Autism: Learn the Signs

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 April is World Autism Month

One in 59 children in the U.S. is diagnosed with autism today, and research tells us that for people with autism, early intervention leads to the best outcomes. That’s why learning the signs and knowing the steps to take following a diagnosis are so important.

Source: Autism Speaks
Autism Speaks Light it Up Blue - Chicago Children's Museum Autism Awareness Celebration
Photo credit: Getty Images for Autism Speaks 
Though the average age of diagnosis is 4, autism can be reliably diagnosed by 18 months in most cases. Not all children with autism show all the signs. Many children who don’t have autism show a few. That’s why professional evaluation is crucial.
The following signs may indicate your child is at risk for an autism spectrum disorder. If your child exhibits any of the following, please don’t delay in asking your pediatrician or family doctor for an evaluation:By 6 months• Few or no big smiles or other warm, joyful and engaging expressions.• Limited or no eye contact.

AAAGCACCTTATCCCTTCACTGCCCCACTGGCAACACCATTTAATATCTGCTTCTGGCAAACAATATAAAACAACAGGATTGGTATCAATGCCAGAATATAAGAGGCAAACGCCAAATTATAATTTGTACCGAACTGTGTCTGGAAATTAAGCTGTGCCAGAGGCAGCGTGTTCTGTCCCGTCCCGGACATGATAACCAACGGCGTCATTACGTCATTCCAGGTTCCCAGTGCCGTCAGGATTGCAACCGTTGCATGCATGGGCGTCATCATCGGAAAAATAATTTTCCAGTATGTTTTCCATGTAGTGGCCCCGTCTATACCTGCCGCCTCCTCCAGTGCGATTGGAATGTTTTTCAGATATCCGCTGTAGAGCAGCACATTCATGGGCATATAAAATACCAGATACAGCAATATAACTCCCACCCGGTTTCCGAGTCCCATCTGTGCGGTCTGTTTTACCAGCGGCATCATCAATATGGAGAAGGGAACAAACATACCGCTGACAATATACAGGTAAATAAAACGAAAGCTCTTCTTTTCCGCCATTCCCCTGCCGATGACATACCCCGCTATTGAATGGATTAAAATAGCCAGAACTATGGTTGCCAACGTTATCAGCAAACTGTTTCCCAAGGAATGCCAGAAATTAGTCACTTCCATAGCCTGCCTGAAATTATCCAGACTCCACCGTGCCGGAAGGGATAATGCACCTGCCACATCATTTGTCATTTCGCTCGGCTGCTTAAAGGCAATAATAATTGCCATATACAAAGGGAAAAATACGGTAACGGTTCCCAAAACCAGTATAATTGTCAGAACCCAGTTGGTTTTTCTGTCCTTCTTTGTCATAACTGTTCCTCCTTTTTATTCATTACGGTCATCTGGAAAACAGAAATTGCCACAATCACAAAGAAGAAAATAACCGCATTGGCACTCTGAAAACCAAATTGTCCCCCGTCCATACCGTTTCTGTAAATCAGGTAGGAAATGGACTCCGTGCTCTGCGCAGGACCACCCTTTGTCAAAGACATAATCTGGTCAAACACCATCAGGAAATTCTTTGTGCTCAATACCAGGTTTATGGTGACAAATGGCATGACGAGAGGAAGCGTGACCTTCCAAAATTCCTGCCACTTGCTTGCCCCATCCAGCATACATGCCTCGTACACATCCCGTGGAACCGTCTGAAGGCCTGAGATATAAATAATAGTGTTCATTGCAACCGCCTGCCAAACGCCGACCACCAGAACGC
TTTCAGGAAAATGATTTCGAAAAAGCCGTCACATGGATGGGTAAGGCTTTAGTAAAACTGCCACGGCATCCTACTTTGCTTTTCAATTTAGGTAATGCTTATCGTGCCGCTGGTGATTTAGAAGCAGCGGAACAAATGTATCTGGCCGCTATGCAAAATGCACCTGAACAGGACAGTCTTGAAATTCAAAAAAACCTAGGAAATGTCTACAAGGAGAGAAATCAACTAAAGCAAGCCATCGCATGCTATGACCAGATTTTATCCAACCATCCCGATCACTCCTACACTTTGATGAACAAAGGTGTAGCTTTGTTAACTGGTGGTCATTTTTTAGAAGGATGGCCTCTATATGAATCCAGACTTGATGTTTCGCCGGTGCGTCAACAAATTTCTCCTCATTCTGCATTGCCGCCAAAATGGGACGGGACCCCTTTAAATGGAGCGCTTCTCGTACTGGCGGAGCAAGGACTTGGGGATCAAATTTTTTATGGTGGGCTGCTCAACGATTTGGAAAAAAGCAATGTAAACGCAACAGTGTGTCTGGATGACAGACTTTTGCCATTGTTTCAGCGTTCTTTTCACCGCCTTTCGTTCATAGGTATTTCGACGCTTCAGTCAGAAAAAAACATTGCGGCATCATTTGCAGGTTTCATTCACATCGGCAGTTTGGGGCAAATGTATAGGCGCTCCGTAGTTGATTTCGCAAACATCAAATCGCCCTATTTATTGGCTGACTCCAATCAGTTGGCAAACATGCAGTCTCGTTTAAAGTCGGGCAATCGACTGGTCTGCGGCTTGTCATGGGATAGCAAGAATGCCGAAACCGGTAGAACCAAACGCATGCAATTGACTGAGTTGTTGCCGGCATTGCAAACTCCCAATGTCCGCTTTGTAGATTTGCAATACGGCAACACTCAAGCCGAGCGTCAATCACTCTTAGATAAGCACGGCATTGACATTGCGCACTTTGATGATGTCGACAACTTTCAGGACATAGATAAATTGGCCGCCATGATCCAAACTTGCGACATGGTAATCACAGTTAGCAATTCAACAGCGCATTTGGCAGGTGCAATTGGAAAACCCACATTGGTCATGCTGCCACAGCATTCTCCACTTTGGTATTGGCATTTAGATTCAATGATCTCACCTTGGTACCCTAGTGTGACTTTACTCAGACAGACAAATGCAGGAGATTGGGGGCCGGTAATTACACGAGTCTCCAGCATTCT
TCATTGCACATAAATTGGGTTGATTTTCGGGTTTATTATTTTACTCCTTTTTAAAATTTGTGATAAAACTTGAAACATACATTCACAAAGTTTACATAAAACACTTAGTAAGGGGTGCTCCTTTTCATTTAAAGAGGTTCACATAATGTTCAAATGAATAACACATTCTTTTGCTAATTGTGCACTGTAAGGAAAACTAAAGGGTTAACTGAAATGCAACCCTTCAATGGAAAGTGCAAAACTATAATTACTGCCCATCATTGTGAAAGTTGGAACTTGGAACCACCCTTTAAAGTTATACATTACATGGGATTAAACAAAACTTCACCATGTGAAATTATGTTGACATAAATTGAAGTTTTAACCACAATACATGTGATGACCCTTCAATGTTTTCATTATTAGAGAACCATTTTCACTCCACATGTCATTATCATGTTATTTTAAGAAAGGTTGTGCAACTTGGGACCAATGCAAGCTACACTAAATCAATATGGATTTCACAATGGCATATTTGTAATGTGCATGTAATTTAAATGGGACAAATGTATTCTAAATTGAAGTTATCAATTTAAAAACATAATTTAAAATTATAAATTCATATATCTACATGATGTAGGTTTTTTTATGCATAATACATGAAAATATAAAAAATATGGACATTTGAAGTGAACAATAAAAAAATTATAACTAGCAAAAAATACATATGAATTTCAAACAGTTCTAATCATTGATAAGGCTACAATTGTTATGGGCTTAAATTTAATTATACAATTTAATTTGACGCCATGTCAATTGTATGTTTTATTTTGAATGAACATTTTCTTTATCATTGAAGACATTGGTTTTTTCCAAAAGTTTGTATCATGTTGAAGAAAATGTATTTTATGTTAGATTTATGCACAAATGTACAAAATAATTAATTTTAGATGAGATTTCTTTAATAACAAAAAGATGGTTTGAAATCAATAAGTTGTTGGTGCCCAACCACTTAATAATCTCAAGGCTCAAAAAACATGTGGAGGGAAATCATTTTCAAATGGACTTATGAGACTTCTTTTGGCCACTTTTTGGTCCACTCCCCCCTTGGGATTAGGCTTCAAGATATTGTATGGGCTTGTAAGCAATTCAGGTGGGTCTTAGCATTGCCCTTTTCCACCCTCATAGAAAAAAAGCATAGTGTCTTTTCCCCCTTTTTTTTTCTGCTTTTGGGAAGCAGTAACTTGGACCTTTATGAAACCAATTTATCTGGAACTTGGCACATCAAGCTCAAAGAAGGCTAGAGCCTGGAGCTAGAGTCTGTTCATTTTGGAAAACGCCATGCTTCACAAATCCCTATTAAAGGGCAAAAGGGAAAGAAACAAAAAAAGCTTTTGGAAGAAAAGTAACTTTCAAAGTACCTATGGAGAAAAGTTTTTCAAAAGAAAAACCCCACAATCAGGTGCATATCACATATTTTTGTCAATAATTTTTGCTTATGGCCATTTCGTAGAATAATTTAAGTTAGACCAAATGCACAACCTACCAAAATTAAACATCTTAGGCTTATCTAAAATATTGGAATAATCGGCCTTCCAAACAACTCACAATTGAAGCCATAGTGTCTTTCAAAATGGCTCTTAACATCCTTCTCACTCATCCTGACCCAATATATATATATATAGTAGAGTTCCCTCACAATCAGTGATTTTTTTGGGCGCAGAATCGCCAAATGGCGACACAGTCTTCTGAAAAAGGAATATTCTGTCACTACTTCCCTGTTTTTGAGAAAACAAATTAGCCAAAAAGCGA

By 9 months• Little or no back-and-forth sharing of sounds, smiles or other facial expressions

 

By 12 months

• Little or no babbling

• Little or no back-and-forth gestures such as pointing, showing, reaching or waving

• Little or no response to name.

 

By 16 months

• Very few or no words.

 

By 24 months
• Very few or no meaningful, two-word phrases (not including imitating or repeating)
 
At any age
• Loss of previously acquired speech, babbling or social skills
• Avoidance of eye contact
• Persistent preference for solitude
• Difficulty understanding other people’s feelings
• Delayed language development• Persistent repetition of words or phrases (echolalia)
• Resistance to minor changes in routine or surroundings
• Restricted interests
• Repetitive behaviors (flapping, rocking, spinning, etc.)
• Unusual and intense reactions to sounds, smells, tastes, textures, lights and/or colors
 
If you have concerns, get your child screened and contact your healthcare provider.
The M-CHAT (Modified Checklist for Autism in Toddlers) can help you determine if a professional should evaluate your child. This simple online autism screen, available on AutismSpeaks.org takes only a few minutes. If the answers suggest your child is at risk for autism, please consult your child’s doctor. Likewise, if you have any other concerns about your child’s development, don’t wait. Speak to your doctor now about screening your child for autism. 
 
Please visit autismspeaks.org for more information. Autism Speaks’ Autism Response Team can help you with information, resources, and opportunities. Call us at 888-288-4762 (en Español 888-772-9050) or email familyservices@autismspeaks.org.